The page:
Tag Archives: Jenner-by-the-Sea

Be glad, make ready, rejoice!

We Orthodox Christians begin our Advent, our Nativity Fast, in November, because our Advent is 40 days long. So whether we celebrate Christmas on December 25th or January 7th, we’re ahead of western Advent. My parish is of the December 25th, and today was our first day of the fast.

It was the coldest day yet in my garden, and my fountain had a layer of ice on it. The water level was also a bit low so I poured a few pitchers of tepid water in there, and pulled redwood needles out of the filter to get it going again. Then I spent the rest of the morning at church, baking Communion bread with other women. With three ovens going at once, we got the kitchen quite toasty!

I drove straight from there to pick up my friend Mother S. who is in town visiting family for Thanksgiving. She loves the beach, so we drove out to Jenner-by-the-Sea, where the Russian River flows into the Pacific. I took very few pictures this time, but it was a perfect day, not a cloud in the sky, 60 degrees and sunny! We parked in the lot down near the beach, after taking pictures from this spot on a hill, from which you can see where the river comes in. I squished my bare feet into the sand, but didn’t walk out into the surf.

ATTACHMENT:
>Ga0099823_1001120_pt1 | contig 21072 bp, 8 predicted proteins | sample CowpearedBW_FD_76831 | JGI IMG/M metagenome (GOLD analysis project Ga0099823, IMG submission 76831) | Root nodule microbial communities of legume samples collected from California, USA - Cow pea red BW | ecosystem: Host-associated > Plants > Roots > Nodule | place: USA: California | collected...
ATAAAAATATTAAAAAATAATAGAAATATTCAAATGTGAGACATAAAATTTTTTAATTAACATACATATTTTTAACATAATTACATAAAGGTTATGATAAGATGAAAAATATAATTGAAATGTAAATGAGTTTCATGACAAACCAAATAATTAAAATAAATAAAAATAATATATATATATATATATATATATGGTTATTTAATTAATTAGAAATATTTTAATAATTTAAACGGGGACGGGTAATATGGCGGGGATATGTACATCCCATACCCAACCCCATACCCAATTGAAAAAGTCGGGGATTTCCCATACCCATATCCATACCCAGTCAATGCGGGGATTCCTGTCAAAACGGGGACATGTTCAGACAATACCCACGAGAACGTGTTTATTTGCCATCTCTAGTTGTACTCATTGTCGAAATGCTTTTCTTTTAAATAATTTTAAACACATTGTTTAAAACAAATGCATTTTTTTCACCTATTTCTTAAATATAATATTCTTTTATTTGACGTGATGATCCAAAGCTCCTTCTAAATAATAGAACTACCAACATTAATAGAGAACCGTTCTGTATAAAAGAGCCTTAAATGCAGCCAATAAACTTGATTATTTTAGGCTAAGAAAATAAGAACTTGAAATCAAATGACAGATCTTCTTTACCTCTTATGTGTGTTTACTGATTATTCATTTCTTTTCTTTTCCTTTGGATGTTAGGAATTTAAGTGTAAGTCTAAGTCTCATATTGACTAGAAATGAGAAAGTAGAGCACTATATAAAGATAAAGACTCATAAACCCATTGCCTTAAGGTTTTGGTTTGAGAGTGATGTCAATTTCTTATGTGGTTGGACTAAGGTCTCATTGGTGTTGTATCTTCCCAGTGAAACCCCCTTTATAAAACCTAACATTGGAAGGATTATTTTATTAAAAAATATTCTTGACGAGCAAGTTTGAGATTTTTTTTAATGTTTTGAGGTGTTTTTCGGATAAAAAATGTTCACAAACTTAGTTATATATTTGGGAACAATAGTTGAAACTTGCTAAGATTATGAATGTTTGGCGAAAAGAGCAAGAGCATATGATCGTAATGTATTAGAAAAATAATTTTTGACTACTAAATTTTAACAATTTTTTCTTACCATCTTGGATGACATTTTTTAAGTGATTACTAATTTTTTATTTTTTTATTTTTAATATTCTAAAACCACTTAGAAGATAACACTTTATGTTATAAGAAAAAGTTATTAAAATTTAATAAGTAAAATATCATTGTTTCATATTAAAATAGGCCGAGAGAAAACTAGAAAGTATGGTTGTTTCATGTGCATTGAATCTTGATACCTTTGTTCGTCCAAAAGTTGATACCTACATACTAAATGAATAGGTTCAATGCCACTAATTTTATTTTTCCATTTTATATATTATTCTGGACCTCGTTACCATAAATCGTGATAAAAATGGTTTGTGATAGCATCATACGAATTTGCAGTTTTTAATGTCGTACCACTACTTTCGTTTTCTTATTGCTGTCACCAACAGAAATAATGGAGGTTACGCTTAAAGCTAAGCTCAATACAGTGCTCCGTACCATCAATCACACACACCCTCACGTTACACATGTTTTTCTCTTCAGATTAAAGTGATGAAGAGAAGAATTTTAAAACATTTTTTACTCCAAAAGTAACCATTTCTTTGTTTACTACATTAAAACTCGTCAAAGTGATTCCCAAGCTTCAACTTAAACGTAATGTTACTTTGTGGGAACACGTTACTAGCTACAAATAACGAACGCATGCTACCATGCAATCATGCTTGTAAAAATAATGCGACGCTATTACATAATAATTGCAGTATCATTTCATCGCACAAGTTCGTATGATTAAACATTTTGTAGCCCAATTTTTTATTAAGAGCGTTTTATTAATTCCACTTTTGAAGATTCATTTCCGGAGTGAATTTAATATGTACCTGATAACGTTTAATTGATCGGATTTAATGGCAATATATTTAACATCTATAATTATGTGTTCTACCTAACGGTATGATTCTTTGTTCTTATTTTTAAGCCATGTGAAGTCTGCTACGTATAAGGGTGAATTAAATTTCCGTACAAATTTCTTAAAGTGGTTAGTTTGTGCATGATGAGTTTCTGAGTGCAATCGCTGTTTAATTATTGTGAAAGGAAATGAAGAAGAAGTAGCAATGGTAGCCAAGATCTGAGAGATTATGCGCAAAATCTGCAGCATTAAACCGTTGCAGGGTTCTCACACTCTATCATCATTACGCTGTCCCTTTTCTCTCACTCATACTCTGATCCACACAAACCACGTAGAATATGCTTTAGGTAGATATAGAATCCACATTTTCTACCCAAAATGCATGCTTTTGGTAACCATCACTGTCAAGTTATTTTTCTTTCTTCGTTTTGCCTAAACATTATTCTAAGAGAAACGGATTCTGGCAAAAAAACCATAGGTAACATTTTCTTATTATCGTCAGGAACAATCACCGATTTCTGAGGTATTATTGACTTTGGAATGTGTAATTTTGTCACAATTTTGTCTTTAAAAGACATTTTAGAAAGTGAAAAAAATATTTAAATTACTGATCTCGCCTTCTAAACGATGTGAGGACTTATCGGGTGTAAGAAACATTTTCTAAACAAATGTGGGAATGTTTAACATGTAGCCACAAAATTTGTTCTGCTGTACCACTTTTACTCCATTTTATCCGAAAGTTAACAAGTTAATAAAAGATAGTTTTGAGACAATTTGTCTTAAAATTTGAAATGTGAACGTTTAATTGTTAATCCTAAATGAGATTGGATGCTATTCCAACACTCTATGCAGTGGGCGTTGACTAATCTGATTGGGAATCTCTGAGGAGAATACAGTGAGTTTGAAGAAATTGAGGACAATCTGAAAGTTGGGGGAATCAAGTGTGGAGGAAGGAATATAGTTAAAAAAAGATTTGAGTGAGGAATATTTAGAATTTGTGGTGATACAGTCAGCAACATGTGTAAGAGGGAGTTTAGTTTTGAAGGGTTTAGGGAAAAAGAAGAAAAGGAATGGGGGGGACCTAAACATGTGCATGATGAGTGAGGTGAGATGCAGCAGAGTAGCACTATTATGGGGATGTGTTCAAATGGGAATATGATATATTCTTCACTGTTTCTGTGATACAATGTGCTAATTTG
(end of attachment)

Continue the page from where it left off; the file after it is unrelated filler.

It was a lot of driving, but well worth it. By the time I got Mother S. home again, I barely had time to get to the service I was aiming for, back at church. It was a combination of a Paraklesis for Advent and the Blessing of Water. I had left my phone in the car so I didn’t take pictures of the small church lit only by candles.

I think it was good for me to not have that option of taking pictures, because when I eliminated the role of observer, I could be fully present and participating, not standing apart in my mind, so to speak, distracted by photographic possibilities. I was just being me, in church, praying.